June 9, 2020

Racism is Still Rife Throughout China: Why it Won’t Have an Effect on Diplomatic Relations Between China and Africa

By Ikenna Obonna

The abhorrent racism experienced by African people living in Guangzhou, China has caused a media furore throughout the world. Highlighting the possible decline of China-Africa relations. However, this issue of racism goes beyond simply concocting a negative perception of China for Africans living in and out of the country. One could argue that this racism experienced by Africans may have a detrimental effect on a bilateral relationship between Africa and China. Although this is unlikely. The lack of explicit response from a plethora of African nations exposes a deep-seated issue within African politics that values future investment and economic growth over the treatment of their own people. Countries such as Kenya have received significant investment and loans from China. The ODI estimates that lending from China makes up 33 percent of external debt service in Kenya. Despite the long-term economic growth created by these loans, it has also inundated Kenya with debt leaving them at the metaphorical mercy of their government.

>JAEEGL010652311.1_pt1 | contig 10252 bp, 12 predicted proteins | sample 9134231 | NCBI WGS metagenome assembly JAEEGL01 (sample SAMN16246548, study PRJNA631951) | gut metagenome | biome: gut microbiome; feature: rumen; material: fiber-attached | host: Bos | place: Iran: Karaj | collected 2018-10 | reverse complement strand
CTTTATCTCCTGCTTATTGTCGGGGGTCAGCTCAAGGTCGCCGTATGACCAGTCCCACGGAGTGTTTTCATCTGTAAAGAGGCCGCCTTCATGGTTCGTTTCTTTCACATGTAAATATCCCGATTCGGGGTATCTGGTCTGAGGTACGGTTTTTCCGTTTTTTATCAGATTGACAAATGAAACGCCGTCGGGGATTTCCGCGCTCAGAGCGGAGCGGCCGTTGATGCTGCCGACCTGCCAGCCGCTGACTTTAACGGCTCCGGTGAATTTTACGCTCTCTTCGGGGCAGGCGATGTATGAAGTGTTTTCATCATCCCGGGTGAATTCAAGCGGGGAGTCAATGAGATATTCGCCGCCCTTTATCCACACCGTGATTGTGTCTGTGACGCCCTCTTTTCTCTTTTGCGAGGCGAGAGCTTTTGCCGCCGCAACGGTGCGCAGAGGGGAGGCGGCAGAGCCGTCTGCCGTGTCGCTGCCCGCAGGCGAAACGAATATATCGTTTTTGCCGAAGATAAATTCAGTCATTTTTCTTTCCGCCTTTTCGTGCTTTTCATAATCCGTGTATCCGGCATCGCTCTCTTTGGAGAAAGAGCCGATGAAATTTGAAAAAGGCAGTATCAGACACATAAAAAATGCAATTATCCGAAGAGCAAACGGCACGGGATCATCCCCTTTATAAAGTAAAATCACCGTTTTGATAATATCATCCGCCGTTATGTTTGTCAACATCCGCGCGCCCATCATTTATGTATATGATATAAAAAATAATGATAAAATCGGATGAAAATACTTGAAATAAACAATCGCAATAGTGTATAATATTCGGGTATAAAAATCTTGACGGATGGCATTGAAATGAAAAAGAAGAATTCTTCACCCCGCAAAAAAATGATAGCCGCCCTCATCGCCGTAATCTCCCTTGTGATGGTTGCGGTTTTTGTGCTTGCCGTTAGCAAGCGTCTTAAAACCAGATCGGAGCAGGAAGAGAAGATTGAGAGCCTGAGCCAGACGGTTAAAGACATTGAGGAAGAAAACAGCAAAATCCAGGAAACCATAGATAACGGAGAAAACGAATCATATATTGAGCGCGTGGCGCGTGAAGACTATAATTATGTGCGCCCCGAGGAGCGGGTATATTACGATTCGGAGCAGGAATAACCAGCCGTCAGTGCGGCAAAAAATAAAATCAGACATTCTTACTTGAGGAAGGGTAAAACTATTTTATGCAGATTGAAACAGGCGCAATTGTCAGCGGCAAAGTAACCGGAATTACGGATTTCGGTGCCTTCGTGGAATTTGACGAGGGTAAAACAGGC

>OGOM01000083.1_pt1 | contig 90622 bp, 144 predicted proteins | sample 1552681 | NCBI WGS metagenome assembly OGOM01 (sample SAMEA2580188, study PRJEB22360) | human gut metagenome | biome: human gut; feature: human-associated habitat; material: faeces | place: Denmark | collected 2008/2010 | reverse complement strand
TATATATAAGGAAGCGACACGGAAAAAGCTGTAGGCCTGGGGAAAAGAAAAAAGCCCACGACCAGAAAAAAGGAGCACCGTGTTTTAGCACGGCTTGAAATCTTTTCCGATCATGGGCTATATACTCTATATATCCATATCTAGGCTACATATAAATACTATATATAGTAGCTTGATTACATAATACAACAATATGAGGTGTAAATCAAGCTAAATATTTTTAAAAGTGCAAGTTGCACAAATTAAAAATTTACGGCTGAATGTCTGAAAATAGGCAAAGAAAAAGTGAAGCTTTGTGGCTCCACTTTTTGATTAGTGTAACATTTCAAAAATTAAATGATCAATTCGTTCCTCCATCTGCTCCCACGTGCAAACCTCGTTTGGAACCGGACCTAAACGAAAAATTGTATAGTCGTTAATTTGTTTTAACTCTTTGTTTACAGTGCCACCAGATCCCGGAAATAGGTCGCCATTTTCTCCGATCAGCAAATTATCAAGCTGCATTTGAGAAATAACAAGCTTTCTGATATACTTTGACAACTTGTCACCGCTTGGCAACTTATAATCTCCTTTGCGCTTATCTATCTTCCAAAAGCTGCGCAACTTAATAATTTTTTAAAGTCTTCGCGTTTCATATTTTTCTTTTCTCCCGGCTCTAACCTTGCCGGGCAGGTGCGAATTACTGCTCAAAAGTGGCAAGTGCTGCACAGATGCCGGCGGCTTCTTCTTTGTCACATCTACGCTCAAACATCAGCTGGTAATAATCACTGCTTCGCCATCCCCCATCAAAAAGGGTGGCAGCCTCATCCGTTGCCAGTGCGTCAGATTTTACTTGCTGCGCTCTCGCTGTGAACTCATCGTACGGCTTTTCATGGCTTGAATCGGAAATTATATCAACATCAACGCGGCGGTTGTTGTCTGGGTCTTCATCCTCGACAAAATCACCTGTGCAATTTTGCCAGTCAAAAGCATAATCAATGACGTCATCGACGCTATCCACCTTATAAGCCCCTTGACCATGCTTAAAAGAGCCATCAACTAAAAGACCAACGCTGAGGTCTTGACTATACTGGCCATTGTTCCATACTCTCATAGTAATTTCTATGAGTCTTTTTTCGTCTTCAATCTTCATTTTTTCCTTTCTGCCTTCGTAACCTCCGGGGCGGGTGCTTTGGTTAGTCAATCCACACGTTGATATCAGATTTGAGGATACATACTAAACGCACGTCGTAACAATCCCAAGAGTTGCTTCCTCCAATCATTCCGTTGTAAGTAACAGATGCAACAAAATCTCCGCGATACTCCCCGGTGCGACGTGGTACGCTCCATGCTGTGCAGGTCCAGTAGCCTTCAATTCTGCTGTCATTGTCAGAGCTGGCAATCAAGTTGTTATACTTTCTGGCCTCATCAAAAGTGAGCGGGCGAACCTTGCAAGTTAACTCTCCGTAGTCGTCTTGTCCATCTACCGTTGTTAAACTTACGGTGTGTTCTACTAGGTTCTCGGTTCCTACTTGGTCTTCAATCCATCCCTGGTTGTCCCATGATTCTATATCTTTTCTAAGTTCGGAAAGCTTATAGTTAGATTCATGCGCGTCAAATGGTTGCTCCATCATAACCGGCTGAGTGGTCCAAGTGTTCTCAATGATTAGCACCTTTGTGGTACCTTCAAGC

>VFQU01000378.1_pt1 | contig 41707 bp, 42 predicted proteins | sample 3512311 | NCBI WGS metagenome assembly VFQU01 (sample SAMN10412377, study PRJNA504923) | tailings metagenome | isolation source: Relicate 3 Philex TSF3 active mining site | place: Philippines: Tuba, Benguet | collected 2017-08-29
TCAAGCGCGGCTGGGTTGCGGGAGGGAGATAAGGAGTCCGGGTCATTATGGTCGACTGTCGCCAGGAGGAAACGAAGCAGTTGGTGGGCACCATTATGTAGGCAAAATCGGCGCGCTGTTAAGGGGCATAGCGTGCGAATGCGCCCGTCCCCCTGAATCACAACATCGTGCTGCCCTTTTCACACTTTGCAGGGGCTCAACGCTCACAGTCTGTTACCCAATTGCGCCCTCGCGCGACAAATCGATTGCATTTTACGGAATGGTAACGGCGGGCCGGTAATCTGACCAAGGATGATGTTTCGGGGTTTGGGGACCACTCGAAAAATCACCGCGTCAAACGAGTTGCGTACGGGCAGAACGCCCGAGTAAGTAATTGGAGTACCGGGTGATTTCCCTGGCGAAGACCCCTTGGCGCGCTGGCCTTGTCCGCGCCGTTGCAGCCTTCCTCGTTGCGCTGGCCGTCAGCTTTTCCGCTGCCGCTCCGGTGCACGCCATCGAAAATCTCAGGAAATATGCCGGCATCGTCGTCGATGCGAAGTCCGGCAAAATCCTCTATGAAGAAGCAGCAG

A Brief History of China’s relationship with Africa

Shelton (2001) argues that China’s relationship with Africa has always been based on economic interaction with the goal of China becoming a global superpower whilst facilitating Africa’s integration into the global economy. Africa has long been targeted for Foreign Direct Investment (FDI) due to its factor endowments, for example, oil in Nigeria or minerals such as diamonds in Botswana. This has been China’s focus in modern Sino-African relations which is echoed by Cornelissen and Taylor (2000) who stated that China’s economic interest is based on China’s demand for energy (oil) or Africa’s raw materials and natural resources. This is reflected in the growth of Sino-African trade volume which in 1980 was $1 billion (Wall Street Journal, 2012) growing to $185 billion in 2018. (China-Africa research initiative, 2020). In return for this FDI China has created jobs as well as providing unconditional and low-rate credit lines with the rate at 1.5% over 15 to 20 years (Le Monde Diplomatique, 2005). This underlines the beginning of a mutually beneficial relationship between China and Africa.

The growth in bilateral trade between China and Africa can be seen in the figure below:

The figure clearly shows how quickly trade has grown between China and Africa over the last three decades, peaking in 2015 with total trade amounting to $203bn. This is a significant increase since the beginning of the millennium when the total trade volume was only at $9.86bn.